From PlayStation Studios and Bluepoint Games comes a remake of the PlayStation classic, Demon’s Souls. Entirely rebuilt from the ground up and masterfully enhanced, this remake introduces the horrors of a fog-laden, dark fantasy land to a whole new generation of gamers. Those who’ve faced its trials and tribulations before, can once again challenge the darkness in stunning visual quality with incredible performance.
Publisher: Sony Interactive Entertainment
Reviewed on: PS5
Also available for: N/A
Cast: Eve Karpf, Evetta Muradasilova, Ella Dale, Peter Marinker, Clare Corbett, Dino Kelly, Tom Chapman, Michael Carter, Sean Barrett, Clare Corbett, Anthony Howell, Jenny Funnell, Jonathan Keeble, Chris Reilly, Will Vanderpuye, Anthony Howell
Developer: Bluepoint Games, FromSoftware (original release)
Creative Director (Bluepoint Games): Gavin Moore
Director (FromSoftware): Hidetaka Miyazaki
It’s been eleven years since FromSoftware released Demon’s Souls for the PS3. A game that was initially only released in Japan, but got a wider release following mass imports. Like a wildfire, I remember the tales of Demon’s Souls high-difficulty spreading around several podcasts I was listening to at the time. I never played it; the game scared me. That was until now. Bluepoint Games, whose previous works include 2018’s remake of Shadow of the Colossus, have taken upon the mammoth job of remaking not only a game many consider a classic, but also a game that saw the birth of an entire sub-genre.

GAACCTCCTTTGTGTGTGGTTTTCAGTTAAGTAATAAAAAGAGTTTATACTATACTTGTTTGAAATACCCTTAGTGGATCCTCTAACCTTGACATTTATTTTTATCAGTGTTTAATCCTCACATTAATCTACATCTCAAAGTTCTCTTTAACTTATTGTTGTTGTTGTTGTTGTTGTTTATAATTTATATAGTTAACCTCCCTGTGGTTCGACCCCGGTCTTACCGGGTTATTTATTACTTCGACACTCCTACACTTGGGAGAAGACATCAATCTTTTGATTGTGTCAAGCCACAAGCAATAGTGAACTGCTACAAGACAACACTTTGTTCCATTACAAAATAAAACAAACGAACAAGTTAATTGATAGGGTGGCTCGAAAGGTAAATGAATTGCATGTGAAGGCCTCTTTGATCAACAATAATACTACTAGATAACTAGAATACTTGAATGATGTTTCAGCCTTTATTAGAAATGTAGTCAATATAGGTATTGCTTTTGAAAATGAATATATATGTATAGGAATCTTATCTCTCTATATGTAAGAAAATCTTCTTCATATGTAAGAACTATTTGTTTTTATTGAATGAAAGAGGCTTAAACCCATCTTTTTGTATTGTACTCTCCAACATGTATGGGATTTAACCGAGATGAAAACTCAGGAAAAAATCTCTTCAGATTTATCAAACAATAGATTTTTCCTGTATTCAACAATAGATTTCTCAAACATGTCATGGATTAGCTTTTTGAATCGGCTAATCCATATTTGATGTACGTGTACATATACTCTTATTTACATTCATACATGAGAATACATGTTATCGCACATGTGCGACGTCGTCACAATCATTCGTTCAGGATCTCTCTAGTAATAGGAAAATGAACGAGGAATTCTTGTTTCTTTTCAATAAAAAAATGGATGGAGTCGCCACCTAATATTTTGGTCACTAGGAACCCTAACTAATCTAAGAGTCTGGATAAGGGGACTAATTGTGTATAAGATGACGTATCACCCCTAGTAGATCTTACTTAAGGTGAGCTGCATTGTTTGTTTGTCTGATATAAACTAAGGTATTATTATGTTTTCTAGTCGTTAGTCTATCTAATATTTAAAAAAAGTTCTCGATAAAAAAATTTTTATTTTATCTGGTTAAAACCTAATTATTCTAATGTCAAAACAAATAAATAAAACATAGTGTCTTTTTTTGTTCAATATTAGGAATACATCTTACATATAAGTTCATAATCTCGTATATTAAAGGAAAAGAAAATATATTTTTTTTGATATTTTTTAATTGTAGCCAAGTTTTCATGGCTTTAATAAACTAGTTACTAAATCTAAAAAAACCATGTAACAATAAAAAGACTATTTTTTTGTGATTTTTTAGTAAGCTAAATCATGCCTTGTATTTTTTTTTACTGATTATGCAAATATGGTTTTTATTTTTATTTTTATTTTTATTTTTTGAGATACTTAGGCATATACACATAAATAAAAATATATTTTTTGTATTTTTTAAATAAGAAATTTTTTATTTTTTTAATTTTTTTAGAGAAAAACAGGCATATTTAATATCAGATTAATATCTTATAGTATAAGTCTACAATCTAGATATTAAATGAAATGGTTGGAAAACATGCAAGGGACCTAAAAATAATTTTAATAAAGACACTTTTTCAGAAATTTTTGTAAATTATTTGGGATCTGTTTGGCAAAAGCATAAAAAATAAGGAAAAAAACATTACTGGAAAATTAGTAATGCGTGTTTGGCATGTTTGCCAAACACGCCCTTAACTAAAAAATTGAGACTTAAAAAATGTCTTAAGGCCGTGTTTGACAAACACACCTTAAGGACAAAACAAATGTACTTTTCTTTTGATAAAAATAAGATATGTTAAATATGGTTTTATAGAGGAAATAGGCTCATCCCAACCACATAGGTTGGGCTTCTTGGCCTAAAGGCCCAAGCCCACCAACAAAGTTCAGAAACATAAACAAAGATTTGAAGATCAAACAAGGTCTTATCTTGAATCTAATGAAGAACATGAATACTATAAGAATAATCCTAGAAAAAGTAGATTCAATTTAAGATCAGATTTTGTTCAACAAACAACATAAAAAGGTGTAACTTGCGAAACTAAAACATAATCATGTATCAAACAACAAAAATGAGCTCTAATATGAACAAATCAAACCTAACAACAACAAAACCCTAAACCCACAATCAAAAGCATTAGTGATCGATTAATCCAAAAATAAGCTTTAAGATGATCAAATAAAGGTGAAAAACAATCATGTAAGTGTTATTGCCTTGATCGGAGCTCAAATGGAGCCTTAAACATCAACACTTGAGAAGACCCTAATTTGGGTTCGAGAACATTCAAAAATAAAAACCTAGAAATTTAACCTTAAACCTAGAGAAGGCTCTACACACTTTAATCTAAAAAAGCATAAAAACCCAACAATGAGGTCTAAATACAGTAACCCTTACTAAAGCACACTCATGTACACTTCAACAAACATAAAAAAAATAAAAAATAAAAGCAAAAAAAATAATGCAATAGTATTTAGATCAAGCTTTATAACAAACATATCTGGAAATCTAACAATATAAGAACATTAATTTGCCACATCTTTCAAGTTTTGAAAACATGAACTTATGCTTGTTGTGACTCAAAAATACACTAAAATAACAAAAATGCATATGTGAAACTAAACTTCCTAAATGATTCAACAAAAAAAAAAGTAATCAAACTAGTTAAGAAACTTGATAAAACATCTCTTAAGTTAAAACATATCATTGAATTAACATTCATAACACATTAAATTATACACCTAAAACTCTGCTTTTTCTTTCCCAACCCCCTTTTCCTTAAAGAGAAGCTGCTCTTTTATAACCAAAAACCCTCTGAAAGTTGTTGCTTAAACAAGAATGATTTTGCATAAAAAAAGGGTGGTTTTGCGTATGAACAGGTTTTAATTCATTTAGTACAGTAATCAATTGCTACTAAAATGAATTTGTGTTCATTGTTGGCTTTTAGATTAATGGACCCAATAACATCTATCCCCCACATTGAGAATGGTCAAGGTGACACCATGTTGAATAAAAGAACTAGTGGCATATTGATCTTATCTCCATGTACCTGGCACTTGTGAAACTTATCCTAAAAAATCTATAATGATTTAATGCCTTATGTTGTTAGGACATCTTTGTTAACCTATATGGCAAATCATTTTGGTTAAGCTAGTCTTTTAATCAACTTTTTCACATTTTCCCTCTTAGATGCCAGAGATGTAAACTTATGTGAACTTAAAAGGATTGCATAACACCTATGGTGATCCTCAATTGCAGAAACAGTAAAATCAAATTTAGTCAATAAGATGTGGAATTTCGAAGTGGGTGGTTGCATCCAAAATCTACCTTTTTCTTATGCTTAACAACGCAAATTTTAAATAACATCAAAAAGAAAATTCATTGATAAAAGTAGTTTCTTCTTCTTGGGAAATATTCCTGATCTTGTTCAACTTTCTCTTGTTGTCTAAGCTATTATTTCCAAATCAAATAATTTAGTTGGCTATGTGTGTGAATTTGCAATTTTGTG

At its core, this is the same rewarding, and infuriating experience that captivated many and springboarded a genre to the forefront of mainstream appeal. The core mechanics that evolved into Dark Souls and Bloodborne remain. You create a character (there’s an excellent level of customisation) and pick a starting class. How you build your character from there is up to you. As you play you’ll collect souls from dead enemies and if you return them to the Nexus — the hub world — you’ll be able to spend them on skill points in health, stamina, magic, endurance and other things. Combat is brutal, and every enemy in the game can kill you. If you die, you lose all your souls on the spot and return to the start of the level. If you make it back to them, you can reclaim them, if not, they’re gone for good.